Primo de la Garza’s high school woodshop teacher helped him get a job with a cabinet maker when he was a teenager, an opportunity that opened the door to his lifelong vocation.
“I was 18 when I started,” he said. “The instructor got me a job with Gray’s Cabinet Shop here in Harlingen. I am 60 now so that was 42 years ago. I’ve been making my living doing this as long as I can remember.”
Primo’s Cabinet Shop is housed in an aging metal building on North Commerce Street in Harlingen, where de la Garza designs, constructs and installs custom cabinets, entertainment centers and other custom wood working jobs. The shop is cluttered with power and hand tools, stacks of wood and projects in progress.
“My father was a casket maker and that’s where I began to learn to work with wood,” he said. “Back then it was a lot of hand tools. My dad did a lot of the work by hand. I had access to all the woods and we built all sorts of stuff like bows and arrows and all kinds of boxes.”
A couple walked into de la Garza’s shop recently with a hand-drawn sketch of some cabinetry they wanted to have built. “You built some kitchen cabinets for us a couple of years ago and we really like them,” the man said. “Now we wanted to see if you could help with another project.”
De la Garza dropped what he was doing and turned his attention to these potential repeat customers. He asked questions about their ideas, made suggestions and promised to work up more detailed plans for the design.
“We listen to what the customer wants,” he said. “We talk about what type of woods they like and what they are looking for functionally. Sometimes I get a drawing or a set of plans or photos of what they want.”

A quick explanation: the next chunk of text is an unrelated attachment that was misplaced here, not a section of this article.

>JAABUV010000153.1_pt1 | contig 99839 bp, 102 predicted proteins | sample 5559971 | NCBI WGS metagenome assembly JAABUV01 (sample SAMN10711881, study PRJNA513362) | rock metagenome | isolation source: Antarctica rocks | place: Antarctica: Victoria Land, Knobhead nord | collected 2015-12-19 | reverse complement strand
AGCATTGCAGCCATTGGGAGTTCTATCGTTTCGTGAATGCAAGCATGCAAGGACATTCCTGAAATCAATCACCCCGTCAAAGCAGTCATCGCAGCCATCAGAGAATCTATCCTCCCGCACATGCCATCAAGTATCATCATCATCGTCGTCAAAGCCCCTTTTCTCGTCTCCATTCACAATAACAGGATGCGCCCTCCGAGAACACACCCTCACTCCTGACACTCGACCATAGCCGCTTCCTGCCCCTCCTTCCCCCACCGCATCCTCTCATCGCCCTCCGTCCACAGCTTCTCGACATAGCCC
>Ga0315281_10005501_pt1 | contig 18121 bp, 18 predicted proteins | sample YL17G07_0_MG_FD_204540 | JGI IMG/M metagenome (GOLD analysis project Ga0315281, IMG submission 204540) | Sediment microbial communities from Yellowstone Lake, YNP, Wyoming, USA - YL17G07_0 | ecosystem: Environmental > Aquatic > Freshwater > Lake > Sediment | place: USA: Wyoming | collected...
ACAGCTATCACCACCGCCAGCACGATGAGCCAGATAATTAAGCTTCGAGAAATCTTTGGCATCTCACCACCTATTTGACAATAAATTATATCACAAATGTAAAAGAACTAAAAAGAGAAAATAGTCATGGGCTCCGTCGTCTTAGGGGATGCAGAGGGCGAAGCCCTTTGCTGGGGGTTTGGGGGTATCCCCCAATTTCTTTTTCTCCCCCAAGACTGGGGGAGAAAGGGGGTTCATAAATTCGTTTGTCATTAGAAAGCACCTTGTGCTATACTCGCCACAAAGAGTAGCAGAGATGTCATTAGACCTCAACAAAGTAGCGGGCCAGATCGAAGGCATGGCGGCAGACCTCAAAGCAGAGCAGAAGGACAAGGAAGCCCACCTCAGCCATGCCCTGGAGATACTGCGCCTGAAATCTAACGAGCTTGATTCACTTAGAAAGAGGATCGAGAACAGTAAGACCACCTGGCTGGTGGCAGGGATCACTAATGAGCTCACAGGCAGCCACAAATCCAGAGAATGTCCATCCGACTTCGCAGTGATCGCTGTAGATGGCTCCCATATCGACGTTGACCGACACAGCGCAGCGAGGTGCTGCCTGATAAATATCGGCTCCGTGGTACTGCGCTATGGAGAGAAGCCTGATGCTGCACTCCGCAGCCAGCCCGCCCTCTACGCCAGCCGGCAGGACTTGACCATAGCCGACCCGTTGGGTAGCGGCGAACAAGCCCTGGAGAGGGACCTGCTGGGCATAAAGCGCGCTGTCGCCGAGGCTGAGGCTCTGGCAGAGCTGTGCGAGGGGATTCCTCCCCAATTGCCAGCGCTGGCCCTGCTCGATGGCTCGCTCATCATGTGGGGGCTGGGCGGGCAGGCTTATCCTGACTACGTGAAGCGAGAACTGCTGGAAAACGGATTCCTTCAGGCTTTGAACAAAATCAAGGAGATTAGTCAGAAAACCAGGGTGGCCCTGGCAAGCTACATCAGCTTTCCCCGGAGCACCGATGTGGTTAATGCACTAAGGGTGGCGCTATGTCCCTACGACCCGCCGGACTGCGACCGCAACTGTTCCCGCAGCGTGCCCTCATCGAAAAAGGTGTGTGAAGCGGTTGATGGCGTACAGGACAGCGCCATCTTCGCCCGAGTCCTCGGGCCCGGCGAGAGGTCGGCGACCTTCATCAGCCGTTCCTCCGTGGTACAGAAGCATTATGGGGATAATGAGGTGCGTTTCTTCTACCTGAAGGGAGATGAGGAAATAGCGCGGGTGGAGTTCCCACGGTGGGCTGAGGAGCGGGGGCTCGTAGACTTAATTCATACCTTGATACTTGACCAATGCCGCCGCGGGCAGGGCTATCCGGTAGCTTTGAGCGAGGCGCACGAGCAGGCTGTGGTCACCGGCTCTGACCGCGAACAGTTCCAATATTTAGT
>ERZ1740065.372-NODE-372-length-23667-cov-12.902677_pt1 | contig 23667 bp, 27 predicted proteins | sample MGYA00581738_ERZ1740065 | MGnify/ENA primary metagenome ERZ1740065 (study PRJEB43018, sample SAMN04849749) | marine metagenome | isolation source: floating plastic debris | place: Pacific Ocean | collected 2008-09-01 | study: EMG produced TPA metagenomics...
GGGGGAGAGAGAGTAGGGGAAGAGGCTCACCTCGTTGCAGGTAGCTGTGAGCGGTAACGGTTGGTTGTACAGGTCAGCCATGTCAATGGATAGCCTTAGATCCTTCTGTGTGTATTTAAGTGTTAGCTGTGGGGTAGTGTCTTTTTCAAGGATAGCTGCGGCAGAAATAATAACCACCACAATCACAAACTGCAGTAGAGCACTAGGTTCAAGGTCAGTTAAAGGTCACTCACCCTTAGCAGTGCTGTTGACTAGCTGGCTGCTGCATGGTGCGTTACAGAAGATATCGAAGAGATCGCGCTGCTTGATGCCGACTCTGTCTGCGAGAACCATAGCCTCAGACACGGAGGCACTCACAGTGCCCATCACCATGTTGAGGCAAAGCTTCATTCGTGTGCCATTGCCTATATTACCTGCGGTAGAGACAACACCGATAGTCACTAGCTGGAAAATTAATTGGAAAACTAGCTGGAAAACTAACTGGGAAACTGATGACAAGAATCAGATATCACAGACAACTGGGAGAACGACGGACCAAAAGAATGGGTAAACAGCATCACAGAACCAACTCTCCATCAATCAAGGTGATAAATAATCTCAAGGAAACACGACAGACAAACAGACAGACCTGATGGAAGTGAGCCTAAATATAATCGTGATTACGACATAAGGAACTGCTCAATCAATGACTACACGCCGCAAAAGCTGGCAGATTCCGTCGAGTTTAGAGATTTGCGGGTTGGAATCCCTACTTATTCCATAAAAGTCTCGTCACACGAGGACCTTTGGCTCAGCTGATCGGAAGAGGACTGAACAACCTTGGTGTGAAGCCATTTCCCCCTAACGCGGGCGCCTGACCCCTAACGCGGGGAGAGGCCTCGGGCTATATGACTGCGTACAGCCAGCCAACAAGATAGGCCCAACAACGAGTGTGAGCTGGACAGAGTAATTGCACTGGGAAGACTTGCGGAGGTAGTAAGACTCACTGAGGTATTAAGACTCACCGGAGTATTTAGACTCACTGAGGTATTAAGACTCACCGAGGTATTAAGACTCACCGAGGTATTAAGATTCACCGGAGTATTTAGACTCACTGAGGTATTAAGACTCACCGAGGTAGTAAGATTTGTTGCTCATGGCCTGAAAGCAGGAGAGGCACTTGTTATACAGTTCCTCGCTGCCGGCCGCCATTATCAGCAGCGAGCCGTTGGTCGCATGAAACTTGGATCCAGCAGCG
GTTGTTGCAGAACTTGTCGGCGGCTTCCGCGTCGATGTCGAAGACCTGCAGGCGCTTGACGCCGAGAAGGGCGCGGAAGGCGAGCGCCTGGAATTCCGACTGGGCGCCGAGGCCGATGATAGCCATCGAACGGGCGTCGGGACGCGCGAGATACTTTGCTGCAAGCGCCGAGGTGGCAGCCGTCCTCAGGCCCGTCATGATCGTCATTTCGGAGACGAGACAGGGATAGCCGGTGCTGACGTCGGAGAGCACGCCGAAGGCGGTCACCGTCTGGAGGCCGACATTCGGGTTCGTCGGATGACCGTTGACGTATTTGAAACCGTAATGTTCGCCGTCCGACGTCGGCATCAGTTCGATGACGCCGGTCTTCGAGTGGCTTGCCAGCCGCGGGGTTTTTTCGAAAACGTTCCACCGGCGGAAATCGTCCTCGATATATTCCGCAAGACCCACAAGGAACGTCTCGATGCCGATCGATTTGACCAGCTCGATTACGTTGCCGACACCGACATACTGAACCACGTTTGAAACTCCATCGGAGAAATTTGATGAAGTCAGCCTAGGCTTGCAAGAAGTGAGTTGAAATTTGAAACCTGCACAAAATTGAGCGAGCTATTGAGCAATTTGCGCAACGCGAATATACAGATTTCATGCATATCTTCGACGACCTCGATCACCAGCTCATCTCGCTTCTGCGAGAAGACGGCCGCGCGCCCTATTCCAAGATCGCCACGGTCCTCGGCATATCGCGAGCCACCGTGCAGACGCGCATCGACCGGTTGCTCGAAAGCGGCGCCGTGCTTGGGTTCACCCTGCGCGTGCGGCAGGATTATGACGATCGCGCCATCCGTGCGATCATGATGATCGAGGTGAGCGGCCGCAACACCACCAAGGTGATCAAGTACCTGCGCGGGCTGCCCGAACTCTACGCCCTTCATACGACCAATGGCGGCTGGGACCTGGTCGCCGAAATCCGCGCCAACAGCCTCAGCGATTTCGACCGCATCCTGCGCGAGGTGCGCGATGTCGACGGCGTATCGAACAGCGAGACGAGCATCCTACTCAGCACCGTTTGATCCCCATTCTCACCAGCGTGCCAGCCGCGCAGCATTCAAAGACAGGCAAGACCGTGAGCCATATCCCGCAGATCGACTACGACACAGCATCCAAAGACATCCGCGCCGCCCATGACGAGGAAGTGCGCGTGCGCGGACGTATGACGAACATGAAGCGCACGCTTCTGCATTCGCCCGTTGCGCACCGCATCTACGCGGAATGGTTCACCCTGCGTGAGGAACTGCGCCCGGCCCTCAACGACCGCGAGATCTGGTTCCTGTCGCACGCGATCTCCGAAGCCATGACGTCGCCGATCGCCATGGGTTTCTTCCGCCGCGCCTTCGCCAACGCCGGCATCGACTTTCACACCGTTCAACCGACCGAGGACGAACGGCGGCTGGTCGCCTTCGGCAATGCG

The most popular woods that de la Garza works with are oak and ash, but he can get just about anything a customer desires. “The most exotic wood that’s ever come through here was zebra wood from Africa.”
Like any business, Primo’s Cabinet Shop has seen ups and downs but he has managed to adapt to the marketplace and keep the enterprise going. “This business is peaks and valleys, with a lot of valleys,” he said. “Sometimes you have got to bite the bullet and just do what you can.
Around the time he moved into his current location in 1990, business was booming. He had about 10 workers on the payroll. Back then he also made custom doors and managed to secure a good bit of commercial work. One of the biggest jobs he did was cabinetry and countertops as part of remodeling all the Luby’s kitchens in the Rio Grande Valley.
“There wasn’t that much competition back then,” he said. “Now it’s who you know and you have to know how to get the jobs.” Today he has two workers but manages to stay busy enough to work six days most weeks. On a recent Saturday morning he was rushing to install some cabinets a little ahead of schedule because the homeowner had hired a tile company to start installing floors that afternoon. “We have to get the cabinets in before the tile guy can get to work.”
De la Garza most enjoys working for individuals to make cabinets for new homes or remodeling older homes. He recalled a Border Patrol agent who he had done some work for over the years. The agent was approaching retirement and wanted Primo’s Cabinet Shop to design and build kitchen cabinets for what would become his retirement home in another state.
“I designed and built an entire set of kitchen cabinets,” de la Garza said. “When he retired he came and loaded them up and took them with him to his new home in North Carolina.”